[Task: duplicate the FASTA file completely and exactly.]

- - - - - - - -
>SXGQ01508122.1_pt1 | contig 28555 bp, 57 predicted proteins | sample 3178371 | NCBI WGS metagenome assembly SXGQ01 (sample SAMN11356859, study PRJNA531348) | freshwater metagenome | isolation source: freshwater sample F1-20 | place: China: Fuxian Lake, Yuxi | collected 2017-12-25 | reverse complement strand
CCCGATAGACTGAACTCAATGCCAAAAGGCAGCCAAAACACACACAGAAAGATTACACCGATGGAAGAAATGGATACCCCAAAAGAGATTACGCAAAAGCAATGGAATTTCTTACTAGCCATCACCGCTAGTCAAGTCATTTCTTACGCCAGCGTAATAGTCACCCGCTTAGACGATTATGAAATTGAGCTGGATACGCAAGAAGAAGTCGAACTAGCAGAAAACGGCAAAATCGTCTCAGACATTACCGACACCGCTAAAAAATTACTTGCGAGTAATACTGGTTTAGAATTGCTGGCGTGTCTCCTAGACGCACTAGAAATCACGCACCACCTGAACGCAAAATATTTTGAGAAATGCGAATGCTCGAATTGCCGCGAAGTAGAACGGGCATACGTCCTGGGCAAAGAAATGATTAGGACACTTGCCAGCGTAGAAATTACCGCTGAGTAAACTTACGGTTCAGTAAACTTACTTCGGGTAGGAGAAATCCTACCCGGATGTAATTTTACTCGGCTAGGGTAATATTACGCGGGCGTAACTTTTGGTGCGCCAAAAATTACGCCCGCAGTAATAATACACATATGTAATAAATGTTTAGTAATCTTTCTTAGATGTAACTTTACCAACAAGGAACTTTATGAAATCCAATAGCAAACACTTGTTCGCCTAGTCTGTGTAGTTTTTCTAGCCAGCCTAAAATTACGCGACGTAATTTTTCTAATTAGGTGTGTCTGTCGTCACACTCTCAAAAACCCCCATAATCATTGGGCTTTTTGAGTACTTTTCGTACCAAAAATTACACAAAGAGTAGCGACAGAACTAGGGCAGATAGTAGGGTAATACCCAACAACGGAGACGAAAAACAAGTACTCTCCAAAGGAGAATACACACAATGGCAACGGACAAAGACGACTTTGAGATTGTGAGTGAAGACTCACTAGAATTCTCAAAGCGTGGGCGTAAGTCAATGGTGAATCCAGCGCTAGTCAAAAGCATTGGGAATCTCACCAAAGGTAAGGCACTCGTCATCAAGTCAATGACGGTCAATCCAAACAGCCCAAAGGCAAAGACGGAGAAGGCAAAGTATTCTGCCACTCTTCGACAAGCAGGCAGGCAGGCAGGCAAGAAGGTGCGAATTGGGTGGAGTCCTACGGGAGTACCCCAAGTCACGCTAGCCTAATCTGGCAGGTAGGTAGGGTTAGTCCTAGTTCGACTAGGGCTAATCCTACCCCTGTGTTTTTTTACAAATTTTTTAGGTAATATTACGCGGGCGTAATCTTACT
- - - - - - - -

>SXGQ01508122.1_pt1 | contig 28555 bp, 57 predicted proteins | sample 3178371 | NCBI WGS metagenome assembly SXGQ01 (sample SAMN11356859, study PRJNA531348) | freshwater metagenome | isolation source: freshwater sample F1-20 | place: China: Fuxian Lake, Yuxi | collected 2017-12-25 | reverse complement strand
CCCGATAGACTGAACTCAATGCCAAAAGGCAGCCAAAACACACACAGAAAGATTACACCGATGGAAGAAATGGATACCCCAAAAGAGATTACGCAAAAGCAATGGAATTTCTTACTAGCCATCACCGCTAGTCAAGTCATTTCTTACGCCAGCGTAATAGTCACCCGCTTAGACGATTATGAAATTGAGCTGGATACGCAAGAAGAAGTCGAACTAGCAGAAAACGGCAAAATCGTCTCAGACATTACCGACACCGCTAAAAAATTACTTGCGAGTAATACTGGTTTAGAATTGCTGGCGTGTCTCCTAGACGCACTAGAAATCACGCACCACCTGAACGCAAAATATTTTGAGAAATGCGAATGCTCGAATTGCCGCGAAGTAGAACGGGCATACGTCCTGGGCAAAGAAATGATTAGGACACTTGCCAGCGTAGAAATTACCGCTGAGTAAACTTACGGTTCAGTAAACTTACTTCGGGTAGGAGAAATCCTACCCGGATGTAATTTTACTCGGCTAGGGTAATATTACGCGGGCGTAACTTTTGGTGCGCCAAAAATTACGCCCGCAGTAATAATACACATATGTAATAAATGTTTAGTAATCTTTCTTAGATGTAACTTTACCAACAAGGAACTTTATGAAATCCAATAGCAAACACTTGTTCGCCTAGTCTGTGTAGTTTTTCTAGCCAGCCTAAAATTACGCGACGTAATTTTTCTAATTAGGTGTGTCTGTCGTCACACTCTCAAAAACCCCCATAATCATTGGGCTTTTTGAGTACTTTTCGTACCAAAAATTACACAAAGAGTAGCGACAGAACTAGGGCAGATAGTAGGGTAATACCCAACAACGGAGACGAAAAACAAGTACTCTCCAAAGGAGAATACACACAATGGCAACGGACAAAGACGACTTTGAGATTGTGAGTGAAGACTCACTAGAATTCTCAAAGCGTGGGCGTAAGTCAATGGTGAATCCAGCGCTAGTCAAAAGCATTGGGAATCTCACCAAAGGTAAGGCACTCGTCATCAAGTCAATGACGGTCAATCCAAACAGCCCAAAGGCAAAGACGGAGAAGGCAAAGTATTCTGCCACTCTTCGACAAGCAGGCAGGCAGGCAGGCAAGAAGGTGCGAATTGGGTGGAGTCCTACGGGAGTACCCCAAGTCACGCTAGCCTAATCTGGCAGGTAGGTAGGGTTAGTCCTAGTTCGACTAGGGCTAATCCTACCCCTGTGTTTTTTTACAAATTTTTTAGGTAATATTACGCGGGCGTAATCTTACT